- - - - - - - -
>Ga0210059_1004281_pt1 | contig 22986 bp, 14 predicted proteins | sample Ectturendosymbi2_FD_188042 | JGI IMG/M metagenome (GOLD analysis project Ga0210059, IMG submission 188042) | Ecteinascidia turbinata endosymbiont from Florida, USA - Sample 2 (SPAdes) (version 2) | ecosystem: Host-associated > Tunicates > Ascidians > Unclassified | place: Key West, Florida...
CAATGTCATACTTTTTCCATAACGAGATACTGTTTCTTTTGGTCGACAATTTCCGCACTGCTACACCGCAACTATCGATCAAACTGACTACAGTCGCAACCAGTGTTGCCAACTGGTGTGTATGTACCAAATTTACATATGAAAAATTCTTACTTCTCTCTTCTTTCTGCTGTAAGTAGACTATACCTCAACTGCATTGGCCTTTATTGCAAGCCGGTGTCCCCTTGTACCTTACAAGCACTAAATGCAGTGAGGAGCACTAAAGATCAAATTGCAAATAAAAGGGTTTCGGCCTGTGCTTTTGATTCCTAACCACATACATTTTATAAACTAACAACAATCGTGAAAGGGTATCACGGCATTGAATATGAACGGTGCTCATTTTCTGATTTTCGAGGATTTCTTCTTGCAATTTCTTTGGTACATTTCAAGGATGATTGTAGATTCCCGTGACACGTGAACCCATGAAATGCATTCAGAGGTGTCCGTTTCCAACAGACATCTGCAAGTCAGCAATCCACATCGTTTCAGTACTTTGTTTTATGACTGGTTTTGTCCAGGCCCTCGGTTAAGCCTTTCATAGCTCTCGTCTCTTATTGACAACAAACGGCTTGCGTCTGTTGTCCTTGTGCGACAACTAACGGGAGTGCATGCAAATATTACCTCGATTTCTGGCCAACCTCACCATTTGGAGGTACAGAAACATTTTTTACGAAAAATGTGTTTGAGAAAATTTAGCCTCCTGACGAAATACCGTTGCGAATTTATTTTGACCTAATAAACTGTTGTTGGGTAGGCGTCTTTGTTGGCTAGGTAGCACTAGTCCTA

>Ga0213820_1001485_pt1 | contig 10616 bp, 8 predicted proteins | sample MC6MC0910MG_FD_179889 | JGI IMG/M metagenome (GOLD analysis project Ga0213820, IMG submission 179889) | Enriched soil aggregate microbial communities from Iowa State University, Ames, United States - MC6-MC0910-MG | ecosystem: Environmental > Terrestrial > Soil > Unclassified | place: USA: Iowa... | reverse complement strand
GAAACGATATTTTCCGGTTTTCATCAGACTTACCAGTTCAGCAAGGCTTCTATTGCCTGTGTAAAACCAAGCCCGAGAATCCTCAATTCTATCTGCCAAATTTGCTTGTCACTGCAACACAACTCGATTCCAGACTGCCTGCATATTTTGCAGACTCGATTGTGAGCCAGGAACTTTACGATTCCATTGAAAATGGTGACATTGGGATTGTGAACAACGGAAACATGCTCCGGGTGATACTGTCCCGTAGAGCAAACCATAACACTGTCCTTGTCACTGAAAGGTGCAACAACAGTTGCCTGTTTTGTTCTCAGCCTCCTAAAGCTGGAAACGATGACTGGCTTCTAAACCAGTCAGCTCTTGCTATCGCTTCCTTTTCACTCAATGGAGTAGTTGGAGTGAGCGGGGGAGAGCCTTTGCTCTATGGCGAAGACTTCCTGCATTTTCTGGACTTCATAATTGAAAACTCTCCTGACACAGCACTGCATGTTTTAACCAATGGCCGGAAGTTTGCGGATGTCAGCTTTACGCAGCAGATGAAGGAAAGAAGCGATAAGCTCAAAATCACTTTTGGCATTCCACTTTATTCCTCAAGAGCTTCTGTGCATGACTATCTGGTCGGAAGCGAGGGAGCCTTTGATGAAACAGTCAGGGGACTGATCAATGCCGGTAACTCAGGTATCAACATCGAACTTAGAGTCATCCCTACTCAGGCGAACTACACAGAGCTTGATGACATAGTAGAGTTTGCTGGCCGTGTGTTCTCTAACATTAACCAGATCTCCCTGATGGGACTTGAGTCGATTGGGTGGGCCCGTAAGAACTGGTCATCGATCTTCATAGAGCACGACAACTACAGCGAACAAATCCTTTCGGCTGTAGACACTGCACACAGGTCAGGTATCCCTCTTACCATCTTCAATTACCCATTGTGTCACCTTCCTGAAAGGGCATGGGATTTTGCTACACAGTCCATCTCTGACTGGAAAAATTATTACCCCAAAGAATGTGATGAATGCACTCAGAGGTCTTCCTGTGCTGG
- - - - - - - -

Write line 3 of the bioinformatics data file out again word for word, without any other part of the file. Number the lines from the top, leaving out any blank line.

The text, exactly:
>Ga0213820_1001485_pt1 | contig 10616 bp, 8 predicted proteins | sample MC6MC0910MG_FD_179889 | JGI IMG/M metagenome (GOLD analysis project Ga0213820, IMG submission 179889) | Enriched soil aggregate microbial communities from Iowa State University, Ames, United States - MC6-MC0910-MG | ecosystem: Environmental > Terrestrial > Soil > Unclassified | place: USA: Iowa... | reverse complement strand